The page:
"The image is the thing named" -- "what the words actually name."
In me thou seest the dying of such fireThere, all we need do is realize (that is, make real to our imagination) the thing being evoked (a fire -- an open fire, obviously, and probably a wood fire, since it produces lots of ashes) and let it resonate in its relation to the other "thing" present -- "me" -- and feel what that resonating produces in the way of thought and (especially) feeling. Age, weariness, exhaustion -- but not, note, complete extinction. And there's even a sort of comforting memory that once there was a more powerful fire than there is now.
As on the ashes of his youth doth lie . . .
Shakespeare, Sonnet 73: "That time of year . . ."
Example 2:Love set you going like a fat gold watch.The "fat gold watch" here is a quite explicit image (a simile). It surprises by employing an unexpected adjective, one usually associated with people (so that "fat" here is a metaphor). We see an old-fashioned pocket watch and carry its associations of preciousness and a rather mysterious kind of autonomous life over to the mother's attitude to her baby.
The midwife slapped your footsoles, and your bald cry
Took its place among the elements.
Sylvia Plath, "Morning Song"
The next complex image (not the next image, strictly speaking, since "midwife" and "footsoles" also name things, but quite directly, not figuratively), "bald cry," makes a similar conjoining of elements, but it is a more implicit and much less "realized" image that appeals not only to the visual imagination but to also the auditory. (It's a metaphor -- a personification.)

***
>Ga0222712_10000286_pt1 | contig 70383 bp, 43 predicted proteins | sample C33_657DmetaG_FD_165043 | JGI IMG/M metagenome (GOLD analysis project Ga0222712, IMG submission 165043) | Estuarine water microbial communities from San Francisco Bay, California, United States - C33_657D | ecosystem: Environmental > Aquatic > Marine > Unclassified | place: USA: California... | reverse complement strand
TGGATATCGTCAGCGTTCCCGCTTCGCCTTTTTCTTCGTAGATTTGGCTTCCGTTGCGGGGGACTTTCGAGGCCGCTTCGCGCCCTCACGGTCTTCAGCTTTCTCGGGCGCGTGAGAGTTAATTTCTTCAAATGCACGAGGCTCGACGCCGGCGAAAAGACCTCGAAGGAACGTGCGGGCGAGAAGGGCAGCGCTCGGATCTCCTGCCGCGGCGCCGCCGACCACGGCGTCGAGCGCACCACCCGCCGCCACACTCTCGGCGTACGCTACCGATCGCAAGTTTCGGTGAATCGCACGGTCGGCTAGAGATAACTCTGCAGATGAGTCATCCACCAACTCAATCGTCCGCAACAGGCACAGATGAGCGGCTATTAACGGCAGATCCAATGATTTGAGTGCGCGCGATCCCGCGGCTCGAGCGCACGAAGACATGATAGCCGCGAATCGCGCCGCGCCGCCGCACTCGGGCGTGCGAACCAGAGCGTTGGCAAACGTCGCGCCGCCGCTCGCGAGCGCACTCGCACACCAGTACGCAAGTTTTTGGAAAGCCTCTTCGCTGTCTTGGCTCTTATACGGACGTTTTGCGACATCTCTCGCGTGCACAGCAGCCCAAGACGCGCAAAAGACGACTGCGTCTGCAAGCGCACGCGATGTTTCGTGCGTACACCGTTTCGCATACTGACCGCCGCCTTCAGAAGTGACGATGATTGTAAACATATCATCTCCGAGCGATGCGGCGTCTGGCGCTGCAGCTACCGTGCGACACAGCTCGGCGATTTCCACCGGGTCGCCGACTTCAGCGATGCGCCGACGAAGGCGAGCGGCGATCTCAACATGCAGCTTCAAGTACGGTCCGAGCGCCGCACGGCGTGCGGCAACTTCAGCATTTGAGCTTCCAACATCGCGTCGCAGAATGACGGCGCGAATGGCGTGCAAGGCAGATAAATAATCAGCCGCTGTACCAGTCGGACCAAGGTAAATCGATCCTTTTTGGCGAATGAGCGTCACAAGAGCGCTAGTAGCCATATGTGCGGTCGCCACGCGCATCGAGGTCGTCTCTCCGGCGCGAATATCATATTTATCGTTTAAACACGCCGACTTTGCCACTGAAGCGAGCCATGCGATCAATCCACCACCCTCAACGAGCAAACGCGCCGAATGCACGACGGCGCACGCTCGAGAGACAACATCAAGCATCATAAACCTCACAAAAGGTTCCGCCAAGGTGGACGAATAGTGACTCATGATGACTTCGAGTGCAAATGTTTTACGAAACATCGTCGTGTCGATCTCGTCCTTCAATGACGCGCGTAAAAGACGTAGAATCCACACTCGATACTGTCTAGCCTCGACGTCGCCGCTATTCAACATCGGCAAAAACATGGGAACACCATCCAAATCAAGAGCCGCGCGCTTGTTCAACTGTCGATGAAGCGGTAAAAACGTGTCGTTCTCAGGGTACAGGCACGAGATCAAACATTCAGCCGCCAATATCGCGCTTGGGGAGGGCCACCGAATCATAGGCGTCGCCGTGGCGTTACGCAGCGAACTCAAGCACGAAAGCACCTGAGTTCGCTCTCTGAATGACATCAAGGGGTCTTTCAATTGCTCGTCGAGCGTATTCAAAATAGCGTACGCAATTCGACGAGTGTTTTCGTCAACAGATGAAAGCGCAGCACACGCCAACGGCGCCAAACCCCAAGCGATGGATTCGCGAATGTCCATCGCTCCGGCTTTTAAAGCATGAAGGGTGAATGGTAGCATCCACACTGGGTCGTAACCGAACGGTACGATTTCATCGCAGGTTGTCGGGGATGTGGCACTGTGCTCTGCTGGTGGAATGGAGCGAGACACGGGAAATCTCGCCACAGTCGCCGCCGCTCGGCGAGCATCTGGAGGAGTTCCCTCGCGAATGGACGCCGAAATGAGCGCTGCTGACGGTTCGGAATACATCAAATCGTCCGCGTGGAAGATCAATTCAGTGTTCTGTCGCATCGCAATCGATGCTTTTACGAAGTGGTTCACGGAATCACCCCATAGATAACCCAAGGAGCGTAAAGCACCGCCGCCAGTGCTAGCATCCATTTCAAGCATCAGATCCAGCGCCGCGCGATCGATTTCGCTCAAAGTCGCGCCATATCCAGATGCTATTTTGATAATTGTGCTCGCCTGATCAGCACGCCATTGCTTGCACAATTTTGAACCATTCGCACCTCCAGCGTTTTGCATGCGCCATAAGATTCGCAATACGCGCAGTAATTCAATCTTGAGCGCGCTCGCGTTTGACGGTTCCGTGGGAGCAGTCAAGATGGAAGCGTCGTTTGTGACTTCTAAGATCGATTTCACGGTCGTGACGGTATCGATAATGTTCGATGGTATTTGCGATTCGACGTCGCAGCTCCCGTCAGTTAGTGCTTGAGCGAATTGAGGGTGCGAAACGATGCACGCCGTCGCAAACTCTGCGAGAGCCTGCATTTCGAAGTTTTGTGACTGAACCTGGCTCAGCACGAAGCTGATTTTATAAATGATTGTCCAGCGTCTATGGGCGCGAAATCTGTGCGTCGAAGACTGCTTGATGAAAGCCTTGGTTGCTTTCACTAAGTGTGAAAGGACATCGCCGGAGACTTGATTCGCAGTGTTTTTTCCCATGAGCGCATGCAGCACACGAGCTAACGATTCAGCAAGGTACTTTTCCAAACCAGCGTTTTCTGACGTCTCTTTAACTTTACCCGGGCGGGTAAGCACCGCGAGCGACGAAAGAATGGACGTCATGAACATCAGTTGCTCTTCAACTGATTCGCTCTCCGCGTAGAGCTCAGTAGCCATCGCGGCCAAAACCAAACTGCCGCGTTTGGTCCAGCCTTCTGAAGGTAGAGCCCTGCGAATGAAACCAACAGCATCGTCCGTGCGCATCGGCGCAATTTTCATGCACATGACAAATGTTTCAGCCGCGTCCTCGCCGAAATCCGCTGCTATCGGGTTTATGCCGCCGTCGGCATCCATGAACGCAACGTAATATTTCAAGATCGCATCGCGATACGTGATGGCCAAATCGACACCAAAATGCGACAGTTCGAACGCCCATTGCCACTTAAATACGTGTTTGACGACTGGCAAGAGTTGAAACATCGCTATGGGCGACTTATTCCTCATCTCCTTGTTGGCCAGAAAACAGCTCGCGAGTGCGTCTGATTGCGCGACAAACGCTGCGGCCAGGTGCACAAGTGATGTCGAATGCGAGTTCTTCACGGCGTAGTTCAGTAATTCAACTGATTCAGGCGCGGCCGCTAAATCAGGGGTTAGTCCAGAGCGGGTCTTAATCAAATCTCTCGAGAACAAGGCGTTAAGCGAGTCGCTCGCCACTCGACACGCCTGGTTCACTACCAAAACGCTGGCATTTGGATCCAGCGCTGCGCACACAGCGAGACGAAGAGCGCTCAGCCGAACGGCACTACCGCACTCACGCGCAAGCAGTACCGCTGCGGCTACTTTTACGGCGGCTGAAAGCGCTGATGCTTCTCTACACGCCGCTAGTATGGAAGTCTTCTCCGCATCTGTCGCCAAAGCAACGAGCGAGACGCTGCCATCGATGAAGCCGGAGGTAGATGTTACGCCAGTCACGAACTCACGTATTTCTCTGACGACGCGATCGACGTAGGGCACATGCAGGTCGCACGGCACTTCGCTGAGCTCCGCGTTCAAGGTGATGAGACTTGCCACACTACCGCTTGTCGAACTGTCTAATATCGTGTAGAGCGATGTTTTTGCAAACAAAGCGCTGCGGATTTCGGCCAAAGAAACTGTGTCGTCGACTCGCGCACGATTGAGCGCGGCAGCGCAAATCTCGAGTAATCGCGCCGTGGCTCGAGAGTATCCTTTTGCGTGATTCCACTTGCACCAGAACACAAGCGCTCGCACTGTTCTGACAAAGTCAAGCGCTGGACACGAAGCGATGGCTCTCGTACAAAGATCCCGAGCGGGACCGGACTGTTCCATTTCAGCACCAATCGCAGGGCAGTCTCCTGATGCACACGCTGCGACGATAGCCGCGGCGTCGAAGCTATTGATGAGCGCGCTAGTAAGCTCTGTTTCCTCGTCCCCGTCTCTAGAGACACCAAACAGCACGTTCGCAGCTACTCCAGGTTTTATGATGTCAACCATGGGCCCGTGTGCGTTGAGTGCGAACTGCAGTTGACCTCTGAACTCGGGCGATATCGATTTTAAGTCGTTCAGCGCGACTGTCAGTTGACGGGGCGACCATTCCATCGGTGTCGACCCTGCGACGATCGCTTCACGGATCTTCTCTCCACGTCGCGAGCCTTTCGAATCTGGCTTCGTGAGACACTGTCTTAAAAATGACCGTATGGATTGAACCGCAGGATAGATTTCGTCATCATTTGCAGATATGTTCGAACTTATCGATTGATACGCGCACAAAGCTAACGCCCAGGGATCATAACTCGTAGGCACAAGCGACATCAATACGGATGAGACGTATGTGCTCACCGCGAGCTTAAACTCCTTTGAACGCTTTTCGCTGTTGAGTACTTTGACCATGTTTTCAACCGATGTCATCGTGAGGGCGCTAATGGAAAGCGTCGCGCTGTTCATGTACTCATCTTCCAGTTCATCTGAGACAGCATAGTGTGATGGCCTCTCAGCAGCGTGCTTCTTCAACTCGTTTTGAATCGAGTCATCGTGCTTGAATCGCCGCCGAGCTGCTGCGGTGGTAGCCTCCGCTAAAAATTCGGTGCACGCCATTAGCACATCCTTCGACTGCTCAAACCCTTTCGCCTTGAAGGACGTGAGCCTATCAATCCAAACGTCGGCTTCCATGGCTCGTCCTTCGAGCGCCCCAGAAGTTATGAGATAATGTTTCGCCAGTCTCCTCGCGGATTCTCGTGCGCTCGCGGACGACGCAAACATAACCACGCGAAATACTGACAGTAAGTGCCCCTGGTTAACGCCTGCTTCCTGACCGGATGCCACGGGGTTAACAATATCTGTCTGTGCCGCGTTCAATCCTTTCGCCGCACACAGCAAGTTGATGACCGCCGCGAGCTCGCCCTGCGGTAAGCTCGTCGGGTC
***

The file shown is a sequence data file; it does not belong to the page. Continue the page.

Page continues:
Example 3:This little poem consists of almost nothing but the one image -- the plums. (Two, I guess, if you count the icebox.) They are evoked not through sight but through taste and temperature, but they certainly are something concretely and explicitly named.
This Is Just to SayI have eaten
that were in
you were probably
they were delicious
and so cold
William Carlos Williams
The mere naming of them isn't enough to make the poem interesting, of course. It's the tricky and slyly humorous tone (boast? apology? provocation?) that does that, plus the strange and wonderful effect of transmuting those ephemeral plums in the Williams family refrigerator into something permanent to the imagination.